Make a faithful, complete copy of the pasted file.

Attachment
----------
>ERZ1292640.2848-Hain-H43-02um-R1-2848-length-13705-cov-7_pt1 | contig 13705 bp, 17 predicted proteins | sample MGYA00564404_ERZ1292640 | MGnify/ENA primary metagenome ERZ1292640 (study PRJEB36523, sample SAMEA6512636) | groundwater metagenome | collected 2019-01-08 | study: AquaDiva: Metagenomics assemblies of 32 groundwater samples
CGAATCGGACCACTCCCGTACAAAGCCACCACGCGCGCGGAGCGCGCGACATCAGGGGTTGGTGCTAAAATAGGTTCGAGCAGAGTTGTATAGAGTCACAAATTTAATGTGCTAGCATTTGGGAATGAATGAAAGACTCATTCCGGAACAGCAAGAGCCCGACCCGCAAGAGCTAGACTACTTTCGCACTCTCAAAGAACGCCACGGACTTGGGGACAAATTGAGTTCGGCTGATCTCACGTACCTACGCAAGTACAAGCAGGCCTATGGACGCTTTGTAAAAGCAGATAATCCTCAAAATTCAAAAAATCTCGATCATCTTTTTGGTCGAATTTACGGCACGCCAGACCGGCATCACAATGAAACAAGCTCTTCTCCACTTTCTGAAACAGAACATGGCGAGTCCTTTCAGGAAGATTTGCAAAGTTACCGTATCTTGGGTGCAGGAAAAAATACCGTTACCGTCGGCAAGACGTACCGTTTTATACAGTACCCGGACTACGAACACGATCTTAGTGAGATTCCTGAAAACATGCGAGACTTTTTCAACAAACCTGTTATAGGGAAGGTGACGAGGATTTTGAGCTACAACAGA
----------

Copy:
>ERZ1292640.2848-Hain-H43-02um-R1-2848-length-13705-cov-7_pt1 | contig 13705 bp, 17 predicted proteins | sample MGYA00564404_ERZ1292640 | MGnify/ENA primary metagenome ERZ1292640 (study PRJEB36523, sample SAMEA6512636) | groundwater metagenome | collected 2019-01-08 | study: AquaDiva: Metagenomics assemblies of 32 groundwater samples
CGAATCGGACCACTCCCGTACAAAGCCACCACGCGCGCGGAGCGCGCGACATCAGGGGTTGGTGCTAAAATAGGTTCGAGCAGAGTTGTATAGAGTCACAAATTTAATGTGCTAGCATTTGGGAATGAATGAAAGACTCATTCCGGAACAGCAAGAGCCCGACCCGCAAGAGCTAGACTACTTTCGCACTCTCAAAGAACGCCACGGACTTGGGGACAAATTGAGTTCGGCTGATCTCACGTACCTACGCAAGTACAAGCAGGCCTATGGACGCTTTGTAAAAGCAGATAATCCTCAAAATTCAAAAAATCTCGATCATCTTTTTGGTCGAATTTACGGCACGCCAGACCGGCATCACAATGAAACAAGCTCTTCTCCACTTTCTGAAACAGAACATGGCGAGTCCTTTCAGGAAGATTTGCAAAGTTACCGTATCTTGGGTGCAGGAAAAAATACCGTTACCGTCGGCAAGACGTACCGTTTTATACAGTACCCGGACTACGAACACGATCTTAGTGAGATTCCTGAAAACATGCGAGACTTTTTCAACAAACCTGTTATAGGGAAGGTGACGAGGATTTTGAGCTACAACAGA